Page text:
A urinalysis is performed to determine if there is any evidence of hematuria, pyuria, glucosuria, or proteinuria. A urine specimen is sent for cytology if there is hematuria and/or irritative voiding symptoms. The urine is cultured if there is pyuria or bacteriuria. Infection should be treated prior to further investigations or interventions. Hematuria, greater than 3 red cells per high powered field, warrants further investigation.
A post void residual (PVR) should be measured either with pelvic ultrasound or directly with a catheter. A normal PVR is less than 50 mL and a PVR in excess of 200 mL is abnormal. A significant PVR urine may reflect either bladder outlet obstruction or poor bladder contractility. The only way to distinguish outlet obstruction from poor contractility is with urodynamic testing.
A voiding diary may be used to quantitiate the amount of fluid taken in, the amount of urine per void, the number of voids and the number of incontinent episodes.
A pad weight test is done to quantitate the amount of incontinence which is important in counseling male patients about their treatment options.
Urodynamic testing is used to accurately diagnose the etiology of patient's incontinence however many patients can be successfully treated without urodynamic testing. The purpose of urodynamics is to examine bladder compliance, to diagnose stress incontinence and to rule out obstruction as a cause of either overflow or urge incontinence. Urodynamics are often done prior to invasive therapies and should always be done in patients undergoing repeat procedures following failed procedures.
Treatment of Urinary Incontinence
The patient with urge incontinence needs to understand that they leak urine because their bladder contracts with little or no warning. The first line of treatment is timed voiding. Often, reminding patients to void every one to two hours during the day, before they get an urge to void, will result in them staying dry. Other behavioral interventions such as modification of fluid intake, avoidance of bladder irritants, or bladder retraining, where the patient attempts to consciously delay voiding and to increase the interval between voids, may also have a role in the treatment of urge incontinence. Pelvic muscle exercises can be used to abort a detrusor contraction provided that the patient gets a warning of needing to void prior to the detrusor contraction starting.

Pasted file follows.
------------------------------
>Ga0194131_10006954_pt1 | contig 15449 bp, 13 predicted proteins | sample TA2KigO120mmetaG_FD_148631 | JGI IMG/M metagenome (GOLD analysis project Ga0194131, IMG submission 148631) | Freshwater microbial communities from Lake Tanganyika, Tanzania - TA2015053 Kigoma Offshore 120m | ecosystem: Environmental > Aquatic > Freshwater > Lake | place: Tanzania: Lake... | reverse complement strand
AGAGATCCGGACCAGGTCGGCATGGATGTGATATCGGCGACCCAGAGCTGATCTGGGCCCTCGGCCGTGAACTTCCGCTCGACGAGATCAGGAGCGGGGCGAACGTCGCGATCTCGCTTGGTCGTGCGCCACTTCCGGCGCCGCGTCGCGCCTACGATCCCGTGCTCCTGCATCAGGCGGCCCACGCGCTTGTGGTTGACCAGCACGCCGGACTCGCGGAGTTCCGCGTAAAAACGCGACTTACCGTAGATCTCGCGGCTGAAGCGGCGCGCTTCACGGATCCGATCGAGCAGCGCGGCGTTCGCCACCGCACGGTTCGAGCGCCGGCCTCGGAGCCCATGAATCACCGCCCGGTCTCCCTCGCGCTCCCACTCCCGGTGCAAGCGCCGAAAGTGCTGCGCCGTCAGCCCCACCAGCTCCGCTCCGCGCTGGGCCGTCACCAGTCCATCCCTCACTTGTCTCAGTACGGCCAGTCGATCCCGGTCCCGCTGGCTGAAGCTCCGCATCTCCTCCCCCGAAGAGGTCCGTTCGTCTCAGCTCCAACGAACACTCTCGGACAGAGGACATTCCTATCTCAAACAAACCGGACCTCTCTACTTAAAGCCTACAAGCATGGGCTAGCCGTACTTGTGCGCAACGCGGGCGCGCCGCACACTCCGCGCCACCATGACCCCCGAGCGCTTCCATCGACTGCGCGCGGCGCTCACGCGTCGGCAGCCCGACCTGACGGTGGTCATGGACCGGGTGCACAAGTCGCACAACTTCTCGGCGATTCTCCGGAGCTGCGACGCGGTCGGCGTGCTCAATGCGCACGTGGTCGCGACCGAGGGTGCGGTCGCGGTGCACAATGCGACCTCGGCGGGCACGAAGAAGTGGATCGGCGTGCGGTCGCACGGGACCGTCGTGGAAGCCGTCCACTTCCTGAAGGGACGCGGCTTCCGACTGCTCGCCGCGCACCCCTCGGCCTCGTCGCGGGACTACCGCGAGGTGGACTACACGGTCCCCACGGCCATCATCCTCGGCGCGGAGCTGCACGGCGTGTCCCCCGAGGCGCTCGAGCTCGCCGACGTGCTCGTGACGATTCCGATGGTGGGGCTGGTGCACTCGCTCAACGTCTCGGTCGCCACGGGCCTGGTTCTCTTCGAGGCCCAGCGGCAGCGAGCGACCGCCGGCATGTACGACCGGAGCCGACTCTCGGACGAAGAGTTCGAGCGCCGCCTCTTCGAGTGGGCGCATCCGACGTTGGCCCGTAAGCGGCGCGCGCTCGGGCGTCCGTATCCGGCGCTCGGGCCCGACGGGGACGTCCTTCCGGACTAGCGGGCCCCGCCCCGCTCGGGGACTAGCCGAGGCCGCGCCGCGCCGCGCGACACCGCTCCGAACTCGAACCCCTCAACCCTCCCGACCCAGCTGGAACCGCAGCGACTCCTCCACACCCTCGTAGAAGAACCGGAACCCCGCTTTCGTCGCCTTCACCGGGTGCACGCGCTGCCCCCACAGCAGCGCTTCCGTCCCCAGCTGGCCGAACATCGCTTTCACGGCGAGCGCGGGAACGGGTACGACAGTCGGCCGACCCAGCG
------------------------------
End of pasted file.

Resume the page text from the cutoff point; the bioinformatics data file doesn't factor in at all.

Anticholinergic-antimuscarinics are the mainstay of medical therapy in achieving continence. The side effects of anticholinergics include urinary retention, dry mouth, constipation, nausea, blurred vision, tachycardia, drowsiness and confusion. They are contraindicated in patients with narrow-angle glaucoma. Anticholinergic-antimuscarinics are also used to decrease bladder pressure in patients with poor compliance. Anticholinergic-antimuscarinics are combined with clean intermittent catheterization in patients who have a significant PVR prior to treatment, or in patients who develop retention while on anticholinergics.
Patients with intractable detrusor over activity may require surgical intervention, consisting of neuromodulation with a sacral nerve stimulator or various forms of bladder augmentation. Injection of the detrusor muscle with botulinum toxin (Botox ) has also been successfully used although this a non-approved use.